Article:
Stay connected with Boston's entrepreneur, business, and innovation community! This event is hosted in partnership with Innovation Studio.
8:30am - 10:30am
Roxbury Innovation Center
This event will explore why in-game advertising is becoming the next big advertising channel and how companies can tap into the gaming ad space.
5:30pm - 7:30pm
Join City Awake for our first social experience event of 2023!
4:45pm - 8:00pm
Cambridge School of Culinary Arts
Our Boston’s Future Leaders (BFL) program provides emerging leaders with a socially conscious and civically engaged leadership toolkit, as well as the opportunity to apply their knowledge through experiential assignments.
Join our Transformational DEI Certificate! Our comprehensive learning & development offerings are designed to connect and grow strong leaders who lead both inside and out of the office.
Our Women’s Leadership Program enables you to take your leadership to the next level by arming you with the most in-demand leadership toolkit.
Our Economic Inclusion Committee provides strategic support around research, policies, and programs that are focused on building equal opportunity.
We are developing an ecosystem of corporations and partners with the influence and buying power to transform economic inclusion for minority business enterprises (MBEs).
The Fierce Urgency of Now Festival brings Boston’s diverse young professionals together with business leaders, organizations and their peers to build connection, advance careers and ignite positive change.
City Awake empowers young professionals in a variety of ways that encourages these rising leaders to stay invested in the region’s future success.
BIMA (the Boston Interactive Media Association) serves a vibrant community of like-minded professionals from agencies, brands, publishers, and ad-tech companies with business interests in the New England market.
For more than 25 years, the Chamber’s Women’s Network has connected female professionals of all background and career levels. Today, our Women’s Network is the largest in New England, strengthening the professional networks of women each year.
Through MITX (the Massachusetts Innovation and Technology Exchange), we’re building valuable connections between the people and ideas behind technology and its impact on the future of customer experiences, all to create a community that’s finding tomorrow’s solutions together.
We support small business through public policy initiatives, events designed to connect small businesses in Greater Boston to their peers and established business leaders, professional development offerings, and free small business advising.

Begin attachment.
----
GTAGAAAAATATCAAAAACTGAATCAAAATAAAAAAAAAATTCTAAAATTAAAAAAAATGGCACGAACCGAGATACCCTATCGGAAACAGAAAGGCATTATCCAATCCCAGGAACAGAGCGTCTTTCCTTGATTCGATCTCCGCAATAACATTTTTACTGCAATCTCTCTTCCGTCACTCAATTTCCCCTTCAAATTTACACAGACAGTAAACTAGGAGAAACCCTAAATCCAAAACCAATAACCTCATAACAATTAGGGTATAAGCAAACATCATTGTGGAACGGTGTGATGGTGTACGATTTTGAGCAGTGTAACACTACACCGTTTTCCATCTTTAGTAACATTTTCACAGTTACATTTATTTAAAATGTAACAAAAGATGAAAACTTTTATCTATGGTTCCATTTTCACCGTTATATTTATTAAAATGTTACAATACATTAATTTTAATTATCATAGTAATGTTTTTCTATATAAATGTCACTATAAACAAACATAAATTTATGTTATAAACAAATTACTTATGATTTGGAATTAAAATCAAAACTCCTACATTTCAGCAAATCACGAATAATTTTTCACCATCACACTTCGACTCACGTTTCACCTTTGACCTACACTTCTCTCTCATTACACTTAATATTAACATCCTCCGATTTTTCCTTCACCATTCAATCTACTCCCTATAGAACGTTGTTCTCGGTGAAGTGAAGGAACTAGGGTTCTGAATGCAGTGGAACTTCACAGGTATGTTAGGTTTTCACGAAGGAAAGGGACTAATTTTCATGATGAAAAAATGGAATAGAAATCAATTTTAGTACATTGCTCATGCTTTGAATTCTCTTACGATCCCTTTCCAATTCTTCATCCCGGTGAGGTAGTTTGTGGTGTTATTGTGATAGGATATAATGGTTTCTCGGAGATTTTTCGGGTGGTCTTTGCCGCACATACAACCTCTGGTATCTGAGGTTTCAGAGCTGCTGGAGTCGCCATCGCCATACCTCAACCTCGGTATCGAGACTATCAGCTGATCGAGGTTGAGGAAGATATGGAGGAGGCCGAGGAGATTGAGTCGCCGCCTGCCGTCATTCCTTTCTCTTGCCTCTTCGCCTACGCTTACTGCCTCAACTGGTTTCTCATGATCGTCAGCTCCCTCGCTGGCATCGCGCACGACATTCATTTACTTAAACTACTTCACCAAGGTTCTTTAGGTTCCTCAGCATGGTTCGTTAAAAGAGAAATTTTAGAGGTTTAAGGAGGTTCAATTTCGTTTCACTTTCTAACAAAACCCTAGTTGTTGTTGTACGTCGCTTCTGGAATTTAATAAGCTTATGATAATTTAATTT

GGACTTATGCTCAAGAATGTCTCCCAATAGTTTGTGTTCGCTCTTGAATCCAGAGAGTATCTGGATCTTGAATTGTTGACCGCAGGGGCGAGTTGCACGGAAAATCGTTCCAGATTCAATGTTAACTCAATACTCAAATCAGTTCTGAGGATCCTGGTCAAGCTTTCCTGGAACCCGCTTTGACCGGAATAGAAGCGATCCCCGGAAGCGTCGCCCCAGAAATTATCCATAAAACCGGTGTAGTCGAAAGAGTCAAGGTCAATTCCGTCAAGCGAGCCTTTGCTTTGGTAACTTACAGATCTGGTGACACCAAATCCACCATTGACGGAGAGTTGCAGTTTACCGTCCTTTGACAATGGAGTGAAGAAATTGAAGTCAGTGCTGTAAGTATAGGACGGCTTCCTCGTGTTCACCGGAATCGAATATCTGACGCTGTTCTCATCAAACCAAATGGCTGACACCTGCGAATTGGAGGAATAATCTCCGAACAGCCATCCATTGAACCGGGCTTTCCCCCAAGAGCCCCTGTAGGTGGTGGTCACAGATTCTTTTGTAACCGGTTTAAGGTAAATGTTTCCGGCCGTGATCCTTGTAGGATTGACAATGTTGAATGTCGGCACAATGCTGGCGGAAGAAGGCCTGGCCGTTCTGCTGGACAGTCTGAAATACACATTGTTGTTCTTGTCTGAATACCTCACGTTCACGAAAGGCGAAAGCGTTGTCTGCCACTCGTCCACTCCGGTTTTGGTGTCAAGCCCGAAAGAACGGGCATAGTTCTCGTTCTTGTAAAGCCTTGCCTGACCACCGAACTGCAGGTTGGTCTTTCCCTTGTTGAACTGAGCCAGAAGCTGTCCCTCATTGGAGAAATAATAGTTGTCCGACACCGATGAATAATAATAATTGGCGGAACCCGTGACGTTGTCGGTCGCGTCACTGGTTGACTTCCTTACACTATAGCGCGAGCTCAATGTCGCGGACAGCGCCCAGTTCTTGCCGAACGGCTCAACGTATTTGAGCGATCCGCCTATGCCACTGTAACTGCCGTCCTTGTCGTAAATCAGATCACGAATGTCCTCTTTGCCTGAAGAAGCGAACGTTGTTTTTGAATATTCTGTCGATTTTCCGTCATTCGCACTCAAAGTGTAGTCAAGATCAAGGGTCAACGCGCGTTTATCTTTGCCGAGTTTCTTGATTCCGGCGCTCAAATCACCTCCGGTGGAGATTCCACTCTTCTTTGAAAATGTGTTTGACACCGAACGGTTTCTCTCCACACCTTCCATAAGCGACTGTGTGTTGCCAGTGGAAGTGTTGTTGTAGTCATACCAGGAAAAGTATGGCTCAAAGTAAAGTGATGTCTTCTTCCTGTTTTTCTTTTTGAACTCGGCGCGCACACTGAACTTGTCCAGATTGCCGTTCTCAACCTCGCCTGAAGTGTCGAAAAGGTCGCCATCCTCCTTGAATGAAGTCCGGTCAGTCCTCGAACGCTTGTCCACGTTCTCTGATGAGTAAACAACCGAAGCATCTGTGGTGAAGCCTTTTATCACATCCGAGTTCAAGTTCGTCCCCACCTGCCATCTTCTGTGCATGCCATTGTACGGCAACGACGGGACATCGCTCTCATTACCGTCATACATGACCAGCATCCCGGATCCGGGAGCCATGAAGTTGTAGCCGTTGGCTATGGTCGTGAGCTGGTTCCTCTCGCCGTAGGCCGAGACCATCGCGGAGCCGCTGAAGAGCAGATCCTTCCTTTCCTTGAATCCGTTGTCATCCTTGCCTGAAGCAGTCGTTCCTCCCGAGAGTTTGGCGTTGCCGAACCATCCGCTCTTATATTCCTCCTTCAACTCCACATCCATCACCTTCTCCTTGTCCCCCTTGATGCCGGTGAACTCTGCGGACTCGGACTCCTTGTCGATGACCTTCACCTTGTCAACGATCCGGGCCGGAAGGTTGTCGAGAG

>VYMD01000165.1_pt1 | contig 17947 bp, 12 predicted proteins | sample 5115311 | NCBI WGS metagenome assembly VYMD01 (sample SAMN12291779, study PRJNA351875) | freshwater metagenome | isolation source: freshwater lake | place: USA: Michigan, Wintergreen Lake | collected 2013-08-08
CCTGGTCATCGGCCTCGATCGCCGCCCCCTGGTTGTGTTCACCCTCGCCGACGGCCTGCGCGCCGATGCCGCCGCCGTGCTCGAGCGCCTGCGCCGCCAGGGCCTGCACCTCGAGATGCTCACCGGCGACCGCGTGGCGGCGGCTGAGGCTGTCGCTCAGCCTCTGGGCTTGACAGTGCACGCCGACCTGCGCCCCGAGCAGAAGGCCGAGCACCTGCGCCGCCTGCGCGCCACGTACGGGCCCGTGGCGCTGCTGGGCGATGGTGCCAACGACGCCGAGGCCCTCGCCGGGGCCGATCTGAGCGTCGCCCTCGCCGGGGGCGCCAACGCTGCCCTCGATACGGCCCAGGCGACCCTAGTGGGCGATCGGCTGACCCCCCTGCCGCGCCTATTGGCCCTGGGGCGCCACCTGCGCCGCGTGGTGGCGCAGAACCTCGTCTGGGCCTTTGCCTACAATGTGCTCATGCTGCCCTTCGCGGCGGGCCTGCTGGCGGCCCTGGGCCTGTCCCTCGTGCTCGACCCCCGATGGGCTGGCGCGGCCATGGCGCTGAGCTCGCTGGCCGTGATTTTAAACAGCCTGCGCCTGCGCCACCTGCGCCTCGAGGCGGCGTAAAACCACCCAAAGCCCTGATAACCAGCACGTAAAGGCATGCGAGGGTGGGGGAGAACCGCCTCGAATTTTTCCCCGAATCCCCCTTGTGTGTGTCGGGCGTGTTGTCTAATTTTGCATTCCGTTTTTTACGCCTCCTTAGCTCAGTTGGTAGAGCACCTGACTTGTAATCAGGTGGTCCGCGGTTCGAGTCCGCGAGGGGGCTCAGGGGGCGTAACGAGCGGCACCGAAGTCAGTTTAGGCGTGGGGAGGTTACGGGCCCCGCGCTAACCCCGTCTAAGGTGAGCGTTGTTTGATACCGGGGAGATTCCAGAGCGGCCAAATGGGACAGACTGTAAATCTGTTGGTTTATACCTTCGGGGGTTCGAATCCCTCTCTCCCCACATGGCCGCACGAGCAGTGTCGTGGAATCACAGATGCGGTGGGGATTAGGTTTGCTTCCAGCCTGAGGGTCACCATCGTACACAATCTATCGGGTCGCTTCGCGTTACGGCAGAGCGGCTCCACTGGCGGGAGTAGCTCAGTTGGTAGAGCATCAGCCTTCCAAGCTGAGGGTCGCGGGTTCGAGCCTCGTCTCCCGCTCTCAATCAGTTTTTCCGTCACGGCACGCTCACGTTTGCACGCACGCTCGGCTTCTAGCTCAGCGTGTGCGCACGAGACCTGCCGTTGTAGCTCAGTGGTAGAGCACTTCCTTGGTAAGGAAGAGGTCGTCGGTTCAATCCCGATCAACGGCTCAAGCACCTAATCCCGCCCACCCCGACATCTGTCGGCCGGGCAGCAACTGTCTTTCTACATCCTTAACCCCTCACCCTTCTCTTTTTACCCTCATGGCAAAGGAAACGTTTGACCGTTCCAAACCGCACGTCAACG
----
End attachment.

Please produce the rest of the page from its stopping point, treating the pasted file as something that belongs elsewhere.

Explore our mission and values to better understand how we are leading the business community forward.
Our member directory is your resource to discover, connect, and engage with Boston’s businesses from every industry and sector.
After attending Spelman College in Atlanta, GA, I moved to the Boston area in 2004 to attend Harvard Graduate School of Education. Coming from an Historically Black College & University (HBCU), the first time I stepped foot on Harvard’s campus I did NOT want to attend. From what I could see, there were barely any black people or people of color there (or, from what I assumed, in the rest of Boston & Cambridge). My mother swiftly reminded me that I was privileged to be accepted into Harvard (and she had already told all of her friends) so there was no way that I wasn’t attending.
Like many professionals of color I’ve met that moved here begrudgingly for a great job or educational opportunities, I spent my first few years in Boston complaining about how hard it is to live here. I didn’t know anyone or have a network, so I had to figure out how to build one. Over time, I started and joined organizations, became civically engaged, and hosted events that connected me to lots of different worlds, including education, politics, arts, community organizing, and the business community.
It took work, and it wasn’t easy. And it’s not just hard for transplants like myself: I also hear from native Bostonians that they don’t have spaces to connect with others across neighborhoods, sectors, and backgrounds. They, too, are looking for community and experiences that help them enjoy Boston. It shouldn’t be this hard for people of color to see themselves and find community here in Boston.
So when I started in my role at the Greater Boston Chamber of Commerce, I worked together with the team to help change that dynamic and lead in addressing the persistent perceptions and realities about what it’s like to be a person of color in Boston.
That’s what the Fierce Urgency of Now Festival is all about! Through F.U.N., City Awake and the Chamber are bringing together individuals across all communities and backgrounds to highlight the moral, civic, and business reasons for why we should all be working together to make sure that young professionals of color experience Boston as somewhere where they belong, feel supported, and want to live, work, and play.
This is how F.U.N. got its roots – it started as an idea for a few days with a handful of events hosted by Chamber members and advocacy groups with the hope of scaling up in years to come. But when we put out the RFP for event hosts, the response was unbelievable, and we ended up with 40+ events and 2,000 attendees in year one. Knowing that we have an engaged community of hosts, and that the demand for these events and conversations is high, the sky is the limit in year two and beyond.
This year, we have panels focused on the lack of diversity in the creative economy, a fireside chat with Tristan Walker of Bevel, a Red Sox game, brunches, parties on the Greenway, fitness classes, an LGBTQ Ball, and more. Come join us as we discuss, dance, eat, and learn how we all can play a role in creating a Boston that is welcoming for all.